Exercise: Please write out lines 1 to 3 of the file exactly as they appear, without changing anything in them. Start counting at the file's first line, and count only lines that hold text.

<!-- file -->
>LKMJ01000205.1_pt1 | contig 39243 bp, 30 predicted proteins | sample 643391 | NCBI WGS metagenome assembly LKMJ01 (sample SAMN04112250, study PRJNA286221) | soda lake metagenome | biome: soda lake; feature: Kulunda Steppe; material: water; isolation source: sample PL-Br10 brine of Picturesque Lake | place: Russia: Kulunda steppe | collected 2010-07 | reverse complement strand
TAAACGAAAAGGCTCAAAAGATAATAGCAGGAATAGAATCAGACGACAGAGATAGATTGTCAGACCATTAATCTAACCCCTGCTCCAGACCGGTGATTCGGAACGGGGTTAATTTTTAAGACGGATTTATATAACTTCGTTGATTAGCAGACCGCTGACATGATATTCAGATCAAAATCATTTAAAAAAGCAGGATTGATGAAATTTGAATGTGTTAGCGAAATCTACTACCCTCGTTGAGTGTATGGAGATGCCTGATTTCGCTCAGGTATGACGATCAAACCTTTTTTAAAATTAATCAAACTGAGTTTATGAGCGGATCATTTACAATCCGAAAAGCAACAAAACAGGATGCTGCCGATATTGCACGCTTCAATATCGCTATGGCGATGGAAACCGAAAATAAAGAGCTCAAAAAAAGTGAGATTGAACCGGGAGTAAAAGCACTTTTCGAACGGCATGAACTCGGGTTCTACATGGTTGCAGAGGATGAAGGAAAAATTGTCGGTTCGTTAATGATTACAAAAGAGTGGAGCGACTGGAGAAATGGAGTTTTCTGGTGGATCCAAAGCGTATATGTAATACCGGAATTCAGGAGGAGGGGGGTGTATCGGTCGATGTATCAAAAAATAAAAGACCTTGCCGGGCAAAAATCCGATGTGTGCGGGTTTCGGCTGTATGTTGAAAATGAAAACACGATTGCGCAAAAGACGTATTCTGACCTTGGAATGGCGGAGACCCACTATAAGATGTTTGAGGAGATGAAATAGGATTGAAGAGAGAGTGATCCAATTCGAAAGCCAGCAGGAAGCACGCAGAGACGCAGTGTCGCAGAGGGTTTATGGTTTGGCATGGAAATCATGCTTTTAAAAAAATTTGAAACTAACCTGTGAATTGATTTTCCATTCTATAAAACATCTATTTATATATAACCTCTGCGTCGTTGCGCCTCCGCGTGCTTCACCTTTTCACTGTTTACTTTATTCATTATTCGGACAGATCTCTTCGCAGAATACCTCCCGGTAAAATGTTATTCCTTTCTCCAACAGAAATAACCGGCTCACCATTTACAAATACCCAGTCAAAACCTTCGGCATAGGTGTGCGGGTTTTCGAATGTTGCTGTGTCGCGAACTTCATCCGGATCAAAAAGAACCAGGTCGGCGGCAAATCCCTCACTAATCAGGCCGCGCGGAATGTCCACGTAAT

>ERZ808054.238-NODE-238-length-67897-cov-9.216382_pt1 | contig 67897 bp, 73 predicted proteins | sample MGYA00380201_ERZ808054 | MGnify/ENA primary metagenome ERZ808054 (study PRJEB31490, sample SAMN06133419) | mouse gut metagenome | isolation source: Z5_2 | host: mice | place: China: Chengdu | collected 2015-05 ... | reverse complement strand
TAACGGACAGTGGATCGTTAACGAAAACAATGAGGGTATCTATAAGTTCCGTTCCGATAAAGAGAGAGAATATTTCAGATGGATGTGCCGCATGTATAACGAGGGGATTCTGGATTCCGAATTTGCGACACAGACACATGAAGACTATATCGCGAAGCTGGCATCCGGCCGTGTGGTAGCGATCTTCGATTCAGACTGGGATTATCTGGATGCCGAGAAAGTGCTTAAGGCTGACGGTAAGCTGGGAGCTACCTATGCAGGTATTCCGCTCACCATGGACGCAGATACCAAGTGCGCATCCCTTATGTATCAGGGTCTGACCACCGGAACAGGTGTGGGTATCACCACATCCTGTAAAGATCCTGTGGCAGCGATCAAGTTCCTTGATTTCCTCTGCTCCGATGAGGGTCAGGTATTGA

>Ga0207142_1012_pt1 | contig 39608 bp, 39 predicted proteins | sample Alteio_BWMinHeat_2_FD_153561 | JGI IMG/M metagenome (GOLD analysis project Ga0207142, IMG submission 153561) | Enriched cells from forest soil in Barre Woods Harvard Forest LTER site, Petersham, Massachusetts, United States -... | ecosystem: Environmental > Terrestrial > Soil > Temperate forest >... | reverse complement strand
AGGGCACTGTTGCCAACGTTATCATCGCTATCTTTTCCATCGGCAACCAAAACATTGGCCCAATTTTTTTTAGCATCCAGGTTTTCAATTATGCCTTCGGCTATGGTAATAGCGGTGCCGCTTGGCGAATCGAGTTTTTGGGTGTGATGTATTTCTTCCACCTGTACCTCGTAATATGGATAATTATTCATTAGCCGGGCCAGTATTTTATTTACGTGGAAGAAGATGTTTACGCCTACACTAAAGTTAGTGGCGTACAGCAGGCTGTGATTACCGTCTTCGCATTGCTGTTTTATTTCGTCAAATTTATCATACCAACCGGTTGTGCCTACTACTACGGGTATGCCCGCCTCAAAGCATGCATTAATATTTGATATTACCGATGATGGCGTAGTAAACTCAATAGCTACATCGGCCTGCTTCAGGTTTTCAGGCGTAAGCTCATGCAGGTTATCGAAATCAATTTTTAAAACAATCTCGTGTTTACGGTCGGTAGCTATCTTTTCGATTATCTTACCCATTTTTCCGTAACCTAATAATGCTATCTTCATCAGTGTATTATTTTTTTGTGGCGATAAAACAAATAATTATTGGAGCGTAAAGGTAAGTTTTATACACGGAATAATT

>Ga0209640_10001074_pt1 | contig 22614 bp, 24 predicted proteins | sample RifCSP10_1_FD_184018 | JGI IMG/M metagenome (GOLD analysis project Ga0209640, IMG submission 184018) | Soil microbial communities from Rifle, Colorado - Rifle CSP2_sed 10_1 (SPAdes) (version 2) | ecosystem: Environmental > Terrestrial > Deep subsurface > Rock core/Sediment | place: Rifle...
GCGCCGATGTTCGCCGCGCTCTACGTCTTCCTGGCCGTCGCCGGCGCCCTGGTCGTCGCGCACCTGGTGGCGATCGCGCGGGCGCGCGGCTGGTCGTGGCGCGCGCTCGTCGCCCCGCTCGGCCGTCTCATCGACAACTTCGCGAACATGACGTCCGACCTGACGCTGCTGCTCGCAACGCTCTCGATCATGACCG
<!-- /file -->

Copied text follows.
>LKMJ01000205.1_pt1 | contig 39243 bp, 30 predicted proteins | sample 643391 | NCBI WGS metagenome assembly LKMJ01 (sample SAMN04112250, study PRJNA286221) | soda lake metagenome | biome: soda lake; feature: Kulunda Steppe; material: water; isolation source: sample PL-Br10 brine of Picturesque Lake | place: Russia: Kulunda steppe | collected 2010-07 | reverse complement strand
TAAACGAAAAGGCTCAAAAGATAATAGCAGGAATAGAATCAGACGACAGAGATAGATTGTCAGACCATTAATCTAACCCCTGCTCCAGACCGGTGATTCGGAACGGGGTTAATTTTTAAGACGGATTTATATAACTTCGTTGATTAGCAGACCGCTGACATGATATTCAGATCAAAATCATTTAAAAAAGCAGGATTGATGAAATTTGAATGTGTTAGCGAAATCTACTACCCTCGTTGAGTGTATGGAGATGCCTGATTTCGCTCAGGTATGACGATCAAACCTTTTTTAAAATTAATCAAACTGAGTTTATGAGCGGATCATTTACAATCCGAAAAGCAACAAAACAGGATGCTGCCGATATTGCACGCTTCAATATCGCTATGGCGATGGAAACCGAAAATAAAGAGCTCAAAAAAAGTGAGATTGAACCGGGAGTAAAAGCACTTTTCGAACGGCATGAACTCGGGTTCTACATGGTTGCAGAGGATGAAGGAAAAATTGTCGGTTCGTTAATGATTACAAAAGAGTGGAGCGACTGGAGAAATGGAGTTTTCTGGTGGATCCAAAGCGTATATGTAATACCGGAATTCAGGAGGAGGGGGGTGTATCGGTCGATGTATCAAAAAATAAAAGACCTTGCCGGGCAAAAATCCGATGTGTGCGGGTTTCGGCTGTATGTTGAAAATGAAAACACGATTGCGCAAAAGACGTATTCTGACCTTGGAATGGCGGAGACCCACTATAAGATGTTTGAGGAGATGAAATAGGATTGAAGAGAGAGTGATCCAATTCGAAAGCCAGCAGGAAGCACGCAGAGACGCAGTGTCGCAGAGGGTTTATGGTTTGGCATGGAAATCATGCTTTTAAAAAAATTTGAAACTAACCTGTGAATTGATTTTCCATTCTATAAAACATCTATTTATATATAACCTCTGCGTCGTTGCGCCTCCGCGTGCTTCACCTTTTCACTGTTTACTTTATTCATTATTCGGACAGATCTCTTCGCAGAATACCTCCCGGTAAAATGTTATTCCTTTCTCCAACAGAAATAACCGGCTCACCATTTACAAATACCCAGTCAAAACCTTCGGCATAGGTGTGCGGGTTTTCGAATGTTGCTGTGTCGCGAACTTCATCCGGATCAAAAAGAACCAGGTCGGCGGCAAATCCCTCACTAATCAGGCCGCGCGGAATGTCCACGTAAT

>ERZ808054.238-NODE-238-length-67897-cov-9.216382_pt1 | contig 67897 bp, 73 predicted proteins | sample MGYA00380201_ERZ808054 | MGnify/ENA primary metagenome ERZ808054 (study PRJEB31490, sample SAMN06133419) | mouse gut metagenome | isolation source: Z5_2 | host: mice | place: China: Chengdu | collected 2015-05 ... | reverse complement strand